• Nicole, in Denmark, pig’s heart is stuffed with chopped apples, prunes and parsley. Hold it all together with a skewer or some string. Then brown it in a hot pan,add some water, and cook it very slowly for at least an hour, until tender. Remove it from the pan, and thicken the sauce (they add cream and redcurrant jelly to the sauce). The heart needs to be soaked in water with a little added vinegar for a while before cooking – and you probably will want to remove some of the tube thingys before you stuff it! I hope this helps. I’d send you my Danish mother-in-law to show you, if I could. 🙂

    • I can’t say I have had pigs heart but have lots of lambs heart and ox heart(really big and makes a fantastic Sunday roast), but any kind of heart we always roast on a bed of onions with some water so it doesn’t dry out and often stuff, for lambs heart I make a pea and mint and garlic/lemon cus cus stuffing, cover with tin foil so they don’t burn and then take off to brown for the last 10 min, lambs heart I normally cook at 170 for 30/40 min depending on how big they are and make gravy from the onions and water, hope this helps bit. And for pigs heart a stuffing made from cooked rice, apple, dried cranberries or cherries and fresh herbs would be lush.

  10. I dislike liver too and was going to say try chicken livers as I have discovered them to be more edible than the others – but then I read through the rest of the blog…

  11. I’m not a fan of liver but must admit I have never come across it with tomatoes! In our house it was served with bacon/onions/gravy. I’m told peppered liver is nice, just dust the liver in flour and crushed peppercorns and fry!

  12. I love liver and would eat your pack without hesitation. I had liver for my supper yesterday – pigs liver. I am afraid that I do not like lambs liver. To me it has a very strange taste and very grainy. I made more mash than I needed and plan to make fish cakes with what was left.

  13. I think as yours was so much cheaper you could use free range organic chicken liver which is the only one I will eat. Delicious cooked pink take out pan keep warm make sauce with tinned tom tsp. sugar mixed herbs garlic and anything else you fancy. Pop livers back in and mix through.

  14. Lambs liver and tinned tomatoes bit of tomato purree and some onion delish not like school dinners will convert liver haters, never tried chicken liver other than pate, If too strong flavour soak in some milk or vinegar and water to mild it down. Ox (beef liver is stronger tasting.) Keep Go Getting Them Jack you are doing a great job and we love you and SB. Cant wait for book and more.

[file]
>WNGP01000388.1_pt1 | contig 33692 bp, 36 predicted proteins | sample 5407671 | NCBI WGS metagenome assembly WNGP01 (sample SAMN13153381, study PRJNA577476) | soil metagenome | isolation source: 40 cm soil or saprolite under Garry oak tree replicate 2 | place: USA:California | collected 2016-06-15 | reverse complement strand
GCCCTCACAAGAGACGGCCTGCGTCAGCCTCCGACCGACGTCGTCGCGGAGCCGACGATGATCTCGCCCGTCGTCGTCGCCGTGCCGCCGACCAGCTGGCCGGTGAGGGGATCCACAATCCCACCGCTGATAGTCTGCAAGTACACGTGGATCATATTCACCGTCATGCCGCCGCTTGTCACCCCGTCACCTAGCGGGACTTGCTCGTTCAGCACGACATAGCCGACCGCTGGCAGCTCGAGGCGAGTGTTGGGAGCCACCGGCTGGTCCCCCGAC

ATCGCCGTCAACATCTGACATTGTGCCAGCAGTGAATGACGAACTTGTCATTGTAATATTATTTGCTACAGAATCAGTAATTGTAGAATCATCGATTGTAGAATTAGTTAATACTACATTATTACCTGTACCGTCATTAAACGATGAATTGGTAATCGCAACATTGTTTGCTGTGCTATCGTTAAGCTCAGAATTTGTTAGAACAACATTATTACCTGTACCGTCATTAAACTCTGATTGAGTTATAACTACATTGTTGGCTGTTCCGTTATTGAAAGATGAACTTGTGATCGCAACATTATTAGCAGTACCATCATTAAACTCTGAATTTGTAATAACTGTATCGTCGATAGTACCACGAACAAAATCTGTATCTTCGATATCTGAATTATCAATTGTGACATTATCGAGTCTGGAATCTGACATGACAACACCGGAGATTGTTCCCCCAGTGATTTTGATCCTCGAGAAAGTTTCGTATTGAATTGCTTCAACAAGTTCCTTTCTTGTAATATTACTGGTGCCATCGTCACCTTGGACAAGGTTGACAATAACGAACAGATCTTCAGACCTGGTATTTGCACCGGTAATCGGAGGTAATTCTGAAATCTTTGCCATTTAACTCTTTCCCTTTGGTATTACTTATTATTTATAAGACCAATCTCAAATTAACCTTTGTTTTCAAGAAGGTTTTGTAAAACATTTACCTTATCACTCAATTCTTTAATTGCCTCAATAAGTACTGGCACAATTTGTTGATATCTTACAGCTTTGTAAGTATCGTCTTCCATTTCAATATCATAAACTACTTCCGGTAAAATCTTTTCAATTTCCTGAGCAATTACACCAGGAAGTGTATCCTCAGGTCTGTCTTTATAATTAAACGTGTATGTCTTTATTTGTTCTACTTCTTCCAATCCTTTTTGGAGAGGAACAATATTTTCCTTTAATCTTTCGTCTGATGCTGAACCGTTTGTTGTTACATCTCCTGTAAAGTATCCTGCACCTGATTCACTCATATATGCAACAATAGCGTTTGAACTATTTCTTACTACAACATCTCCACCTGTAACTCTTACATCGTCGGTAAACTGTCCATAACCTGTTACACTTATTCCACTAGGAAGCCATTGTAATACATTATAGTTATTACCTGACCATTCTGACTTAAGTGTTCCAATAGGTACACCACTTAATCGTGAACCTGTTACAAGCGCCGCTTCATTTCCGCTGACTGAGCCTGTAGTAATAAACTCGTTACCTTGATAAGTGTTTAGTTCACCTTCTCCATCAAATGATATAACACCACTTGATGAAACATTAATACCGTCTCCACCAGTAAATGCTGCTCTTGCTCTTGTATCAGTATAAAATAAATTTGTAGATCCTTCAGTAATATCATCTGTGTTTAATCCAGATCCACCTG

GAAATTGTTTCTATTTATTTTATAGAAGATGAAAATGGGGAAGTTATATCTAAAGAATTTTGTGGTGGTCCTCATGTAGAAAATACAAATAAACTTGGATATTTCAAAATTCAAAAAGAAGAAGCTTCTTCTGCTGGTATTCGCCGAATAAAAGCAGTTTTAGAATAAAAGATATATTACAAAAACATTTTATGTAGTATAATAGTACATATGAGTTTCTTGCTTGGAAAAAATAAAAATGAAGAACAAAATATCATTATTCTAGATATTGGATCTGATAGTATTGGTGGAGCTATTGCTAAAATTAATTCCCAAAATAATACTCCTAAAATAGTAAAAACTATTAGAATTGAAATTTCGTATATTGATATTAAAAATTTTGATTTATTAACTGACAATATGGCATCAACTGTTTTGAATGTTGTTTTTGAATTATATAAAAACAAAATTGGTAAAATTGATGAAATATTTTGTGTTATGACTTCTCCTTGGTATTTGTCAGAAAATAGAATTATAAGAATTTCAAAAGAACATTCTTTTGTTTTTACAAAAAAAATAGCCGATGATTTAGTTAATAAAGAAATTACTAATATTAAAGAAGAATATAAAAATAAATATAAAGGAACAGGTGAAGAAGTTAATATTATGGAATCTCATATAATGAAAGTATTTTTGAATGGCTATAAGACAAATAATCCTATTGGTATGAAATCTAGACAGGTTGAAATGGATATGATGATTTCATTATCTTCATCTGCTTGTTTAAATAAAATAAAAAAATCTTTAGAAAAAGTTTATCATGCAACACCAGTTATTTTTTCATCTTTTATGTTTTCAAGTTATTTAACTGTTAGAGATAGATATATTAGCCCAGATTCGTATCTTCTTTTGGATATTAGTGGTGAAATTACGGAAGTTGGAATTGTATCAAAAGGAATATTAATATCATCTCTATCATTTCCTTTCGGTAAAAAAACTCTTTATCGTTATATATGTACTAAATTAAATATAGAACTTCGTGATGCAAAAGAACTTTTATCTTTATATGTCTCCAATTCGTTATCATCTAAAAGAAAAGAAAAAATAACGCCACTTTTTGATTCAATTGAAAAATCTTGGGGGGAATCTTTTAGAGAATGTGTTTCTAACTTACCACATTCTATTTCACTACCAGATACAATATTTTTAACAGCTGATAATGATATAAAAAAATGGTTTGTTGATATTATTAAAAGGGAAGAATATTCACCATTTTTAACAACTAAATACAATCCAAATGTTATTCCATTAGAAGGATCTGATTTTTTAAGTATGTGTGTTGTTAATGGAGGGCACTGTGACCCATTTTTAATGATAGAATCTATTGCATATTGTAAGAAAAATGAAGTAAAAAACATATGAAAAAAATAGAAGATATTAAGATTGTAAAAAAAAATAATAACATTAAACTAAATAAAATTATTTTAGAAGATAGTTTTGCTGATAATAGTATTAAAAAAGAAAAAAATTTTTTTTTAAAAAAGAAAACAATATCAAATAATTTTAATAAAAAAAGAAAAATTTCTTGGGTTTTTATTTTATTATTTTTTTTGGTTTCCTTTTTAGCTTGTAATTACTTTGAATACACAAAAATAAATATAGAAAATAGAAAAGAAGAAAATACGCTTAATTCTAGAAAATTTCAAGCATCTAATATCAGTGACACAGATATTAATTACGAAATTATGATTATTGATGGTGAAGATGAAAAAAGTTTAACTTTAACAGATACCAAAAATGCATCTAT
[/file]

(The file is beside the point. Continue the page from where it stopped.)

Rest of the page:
15. I like pigs liver, as it has the most flavour. I wash, dry and trim the tubes out, then coat in flour and fry *very* gently with some bacon and an apple. It goes into my halogen oven in stock for about 3/4 of an hour.

    Liver will be tough, unless you cook it very quickly or very slowly.

  16. Another tasty and cheap way to cook liver is to coat it in flour, and fry it on a medium heat with parsley and garlic. My MIL gets the liver when it is on special offer, it’s gorgeous like that.

  17. Hey Jack,

    I notice you often knock salt and pepper out of recipes where as I think seasoning is an essential (and cheap!) to make things tastier. Obviously, anyone can season your recipes to taste, so no biggie, but wondering why? Personal preference? or maybe your Small Boy hates pepper, as I did until I was, oh, about 20…

    • I don’t add salt because of SB – I prefer to use a stock cube for the additional flavour and they come with salt in, so I just got out of the habit. Pepper is something I haven’t had in the house for a long time and just haven’t got around to buying yet – I prefer a shake of turmeric or a pinch of chilli!

  18. Here in the states Beef liver is on sale quite often for .79 cents a pound to .99 cents a pound. I live one block away from a Mexican Grocery store with its own butcher shop. So I can pick the pieces of liver they give me.
    My mate would not touch the stuff, we have been friends for 10 years and he would not touch liver… Its the texture said he.
    So one day I started it on the stove and then finished it off briefly in the broiler and served it with barbq sauce. With out onions. When he came in he did not recognize the liver. I went to eat my liver and it was all gone.
    I do like to bake liver (with a grate underneath and a tray under that to catch the juice) . Broiling for a min is optional, It can go tough and dry instead of crispy outside and creamy inside. However when you find a way to cook it that you like, it is indispensable as a cheep protein source to add to your meat recipes.

    I also like beef tounge (I was not told what I was eating for a few times to a friends place. Once I liked it I then wanted to cook it.)

    I have tryed kidneys, but can’t get them cooked right.

    I saw a recipe from the seventies by an actress who was a health food fanatic Adelle? I think she lived till her 90’s so I am thinking of her ground beef recipe which included chuck, heart and kidneys has anyone ever tried that?

Any thoughts? Comment below!

Fill in your details below or click an icon to log in:

WordPress.com Logo

You are commenting using your WordPress.com account. Log Out / Change )

Twitter picture

You are commenting using your Twitter account. Log Out / Change )

Facebook photo

You are commenting using your Facebook account. Log Out / Change )

Google+ photo

You are commenting using your Google+ account. Log Out / Change )

Connecting to %s